Aboriginal and Torres Strait Islander children move in and out of the child protection and youth justice systems with patchy or little legal representation. These children often come into contact with these systems due to intergeneration trauma, substance misuse, family violence, grief and loss and poor education and economic outcomes. Once they become part of these system they often rapidly move down a path of disconnected care, separation from their community and culture and perpetuate the existing cycles of poor education, poor economic and health outcomes and intermittent incarceration. A Victorian Aboriginal Legal Service [VALS] lawyer recent heard one 16-year-old child in Youth Justice say “I’m a lost cause, aren’t I?”
It is VALS’ intention for no child to ever feel like this so they decided to Balit Ngulu, which means Strong Voice, to provide legal assistance in the areas of youth justice, child protection, family law, and civil law issues to Aboriginal and/or Torres Strait Islander youth across Victoria.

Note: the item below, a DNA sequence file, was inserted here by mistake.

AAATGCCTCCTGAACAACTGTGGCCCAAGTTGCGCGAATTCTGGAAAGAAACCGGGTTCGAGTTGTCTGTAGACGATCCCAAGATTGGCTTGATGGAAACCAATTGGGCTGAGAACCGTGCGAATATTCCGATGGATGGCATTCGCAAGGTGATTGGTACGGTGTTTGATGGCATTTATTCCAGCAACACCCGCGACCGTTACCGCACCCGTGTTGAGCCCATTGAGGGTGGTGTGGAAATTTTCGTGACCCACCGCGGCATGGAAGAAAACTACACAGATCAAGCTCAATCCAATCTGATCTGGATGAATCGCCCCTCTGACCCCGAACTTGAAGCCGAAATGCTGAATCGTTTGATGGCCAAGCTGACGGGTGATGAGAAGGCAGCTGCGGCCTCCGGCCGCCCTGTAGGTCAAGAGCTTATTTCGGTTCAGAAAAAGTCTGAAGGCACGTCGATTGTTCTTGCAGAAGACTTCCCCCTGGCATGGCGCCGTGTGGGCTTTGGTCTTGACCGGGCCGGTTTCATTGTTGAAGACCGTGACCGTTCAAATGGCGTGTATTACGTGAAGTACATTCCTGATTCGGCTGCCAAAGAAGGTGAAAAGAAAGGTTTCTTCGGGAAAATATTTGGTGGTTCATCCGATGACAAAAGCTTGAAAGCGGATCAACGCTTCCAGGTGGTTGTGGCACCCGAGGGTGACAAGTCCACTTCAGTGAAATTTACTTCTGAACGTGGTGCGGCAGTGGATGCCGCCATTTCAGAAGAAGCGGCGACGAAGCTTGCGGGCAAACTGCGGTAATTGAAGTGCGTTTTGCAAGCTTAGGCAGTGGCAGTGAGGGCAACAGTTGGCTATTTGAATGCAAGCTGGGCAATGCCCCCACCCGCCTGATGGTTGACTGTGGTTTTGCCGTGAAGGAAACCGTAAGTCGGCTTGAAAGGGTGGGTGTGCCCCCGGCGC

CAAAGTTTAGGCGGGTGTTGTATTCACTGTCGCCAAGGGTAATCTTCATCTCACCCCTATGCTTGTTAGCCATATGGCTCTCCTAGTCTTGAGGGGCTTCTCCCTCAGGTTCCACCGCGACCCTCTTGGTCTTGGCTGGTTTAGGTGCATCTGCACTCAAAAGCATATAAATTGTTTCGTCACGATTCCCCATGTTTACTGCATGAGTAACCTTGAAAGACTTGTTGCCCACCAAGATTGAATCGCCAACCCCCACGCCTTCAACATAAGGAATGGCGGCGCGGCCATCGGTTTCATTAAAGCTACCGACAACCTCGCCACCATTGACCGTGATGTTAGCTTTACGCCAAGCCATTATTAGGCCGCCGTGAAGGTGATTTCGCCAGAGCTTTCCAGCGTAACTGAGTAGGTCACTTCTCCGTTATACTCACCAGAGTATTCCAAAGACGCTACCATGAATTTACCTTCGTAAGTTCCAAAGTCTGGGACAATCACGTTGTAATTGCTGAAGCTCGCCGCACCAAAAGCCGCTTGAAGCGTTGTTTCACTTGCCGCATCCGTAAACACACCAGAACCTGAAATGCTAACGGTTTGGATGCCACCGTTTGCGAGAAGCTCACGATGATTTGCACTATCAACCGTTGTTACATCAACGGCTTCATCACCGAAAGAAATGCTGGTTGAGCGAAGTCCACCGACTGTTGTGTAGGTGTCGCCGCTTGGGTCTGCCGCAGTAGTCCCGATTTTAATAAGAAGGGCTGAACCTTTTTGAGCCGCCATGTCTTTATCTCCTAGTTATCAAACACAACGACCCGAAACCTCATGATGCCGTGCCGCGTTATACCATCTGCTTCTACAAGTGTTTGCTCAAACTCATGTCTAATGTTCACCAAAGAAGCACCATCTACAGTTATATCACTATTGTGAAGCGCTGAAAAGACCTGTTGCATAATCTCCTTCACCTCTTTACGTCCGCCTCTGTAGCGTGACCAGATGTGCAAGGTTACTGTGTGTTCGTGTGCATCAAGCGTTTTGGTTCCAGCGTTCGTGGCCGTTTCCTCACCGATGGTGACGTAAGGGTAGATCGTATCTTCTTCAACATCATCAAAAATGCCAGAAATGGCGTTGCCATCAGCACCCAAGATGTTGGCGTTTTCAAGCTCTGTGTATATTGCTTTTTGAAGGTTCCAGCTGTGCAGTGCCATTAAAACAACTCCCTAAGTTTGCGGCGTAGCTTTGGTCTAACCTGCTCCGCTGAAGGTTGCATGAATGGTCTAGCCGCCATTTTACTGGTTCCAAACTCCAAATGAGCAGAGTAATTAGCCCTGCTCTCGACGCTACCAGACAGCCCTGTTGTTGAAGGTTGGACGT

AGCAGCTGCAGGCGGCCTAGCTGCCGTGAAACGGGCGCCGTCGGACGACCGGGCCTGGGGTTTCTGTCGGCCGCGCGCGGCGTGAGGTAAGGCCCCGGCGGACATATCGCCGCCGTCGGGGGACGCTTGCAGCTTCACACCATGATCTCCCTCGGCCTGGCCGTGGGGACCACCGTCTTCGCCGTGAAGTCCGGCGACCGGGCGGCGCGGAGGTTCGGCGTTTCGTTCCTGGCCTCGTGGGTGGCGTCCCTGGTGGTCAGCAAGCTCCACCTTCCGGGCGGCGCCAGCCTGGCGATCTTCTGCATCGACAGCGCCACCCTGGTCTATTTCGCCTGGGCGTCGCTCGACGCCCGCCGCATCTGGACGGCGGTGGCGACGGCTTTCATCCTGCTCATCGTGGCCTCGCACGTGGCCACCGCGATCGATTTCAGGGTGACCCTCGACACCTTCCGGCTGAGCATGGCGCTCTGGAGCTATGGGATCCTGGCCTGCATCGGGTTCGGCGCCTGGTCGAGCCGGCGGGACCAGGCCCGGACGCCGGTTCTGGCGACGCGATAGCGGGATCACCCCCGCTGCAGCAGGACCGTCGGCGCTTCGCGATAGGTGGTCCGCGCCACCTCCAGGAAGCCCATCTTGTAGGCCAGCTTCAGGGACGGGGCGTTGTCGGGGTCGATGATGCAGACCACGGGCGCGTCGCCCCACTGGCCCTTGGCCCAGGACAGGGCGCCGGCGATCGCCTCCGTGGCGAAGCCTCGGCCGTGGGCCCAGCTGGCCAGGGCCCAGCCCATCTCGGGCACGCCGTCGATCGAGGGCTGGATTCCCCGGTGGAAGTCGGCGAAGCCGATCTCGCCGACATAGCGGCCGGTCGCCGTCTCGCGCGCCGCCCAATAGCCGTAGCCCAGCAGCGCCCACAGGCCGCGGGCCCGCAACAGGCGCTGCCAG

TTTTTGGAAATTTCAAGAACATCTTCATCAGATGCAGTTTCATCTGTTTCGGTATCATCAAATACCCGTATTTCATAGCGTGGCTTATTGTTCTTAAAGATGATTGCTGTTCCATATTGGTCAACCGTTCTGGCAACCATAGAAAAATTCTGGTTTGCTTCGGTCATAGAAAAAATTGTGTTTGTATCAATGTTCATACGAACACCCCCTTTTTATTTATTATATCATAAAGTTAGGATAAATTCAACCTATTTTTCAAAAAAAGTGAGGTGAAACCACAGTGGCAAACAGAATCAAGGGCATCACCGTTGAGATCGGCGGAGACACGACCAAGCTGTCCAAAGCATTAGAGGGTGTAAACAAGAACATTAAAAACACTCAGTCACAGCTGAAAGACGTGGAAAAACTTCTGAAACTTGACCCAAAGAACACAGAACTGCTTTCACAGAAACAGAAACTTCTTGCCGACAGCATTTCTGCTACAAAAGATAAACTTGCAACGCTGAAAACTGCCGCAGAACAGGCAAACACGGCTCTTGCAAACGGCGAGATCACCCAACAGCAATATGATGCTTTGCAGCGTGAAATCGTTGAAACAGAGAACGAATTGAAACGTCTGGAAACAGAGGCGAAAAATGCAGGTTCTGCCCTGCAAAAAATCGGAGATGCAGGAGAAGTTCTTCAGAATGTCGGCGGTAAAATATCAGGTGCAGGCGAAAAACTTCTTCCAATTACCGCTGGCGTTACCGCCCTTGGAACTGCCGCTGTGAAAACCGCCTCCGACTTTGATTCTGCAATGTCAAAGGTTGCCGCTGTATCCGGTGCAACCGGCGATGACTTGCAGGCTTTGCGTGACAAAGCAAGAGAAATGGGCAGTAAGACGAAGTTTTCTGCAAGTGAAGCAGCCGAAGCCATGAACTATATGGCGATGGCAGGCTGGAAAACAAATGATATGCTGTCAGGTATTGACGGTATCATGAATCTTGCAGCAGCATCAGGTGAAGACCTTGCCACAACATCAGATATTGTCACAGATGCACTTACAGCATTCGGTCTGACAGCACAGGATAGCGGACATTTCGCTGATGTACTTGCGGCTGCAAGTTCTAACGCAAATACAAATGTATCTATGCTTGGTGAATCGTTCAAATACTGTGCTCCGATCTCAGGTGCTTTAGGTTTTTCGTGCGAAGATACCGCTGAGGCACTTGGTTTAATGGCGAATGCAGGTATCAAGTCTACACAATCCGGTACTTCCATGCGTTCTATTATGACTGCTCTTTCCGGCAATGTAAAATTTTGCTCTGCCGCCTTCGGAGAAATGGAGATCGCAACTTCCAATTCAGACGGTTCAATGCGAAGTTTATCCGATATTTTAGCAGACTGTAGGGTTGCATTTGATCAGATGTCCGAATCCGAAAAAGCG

Balit Ngulu will aim to provide integrated and culturally appropriate services to Aboriginal and/or Torres Strait Islander youth to address issues such as recidivism, cultural, family, education, employment, leadership so that they can be assured that they are not a lost cause and have a strong voice in their own affairs.
Balit Ngulu strives to
- Promote social justice for Aboriginal and Torres Strait Islander youth;
- Promote the right of Aboriginal and Torres Strait Islander youth to empowerment, identity and culture
- Ensure that Aboriginal and Torres Strait Islander youth enjoy their rights, are aware of their responsibilities under the law and have access to appropriate advice, assistance and representation;
- Reduce the disproportionate involvement of Aboriginal and Torres Strait Islander youth in the criminal justice and child protection systems; and
- Promote the review of legislation and other practices which discriminate against Aboriginal and Torres Strait Islander youth.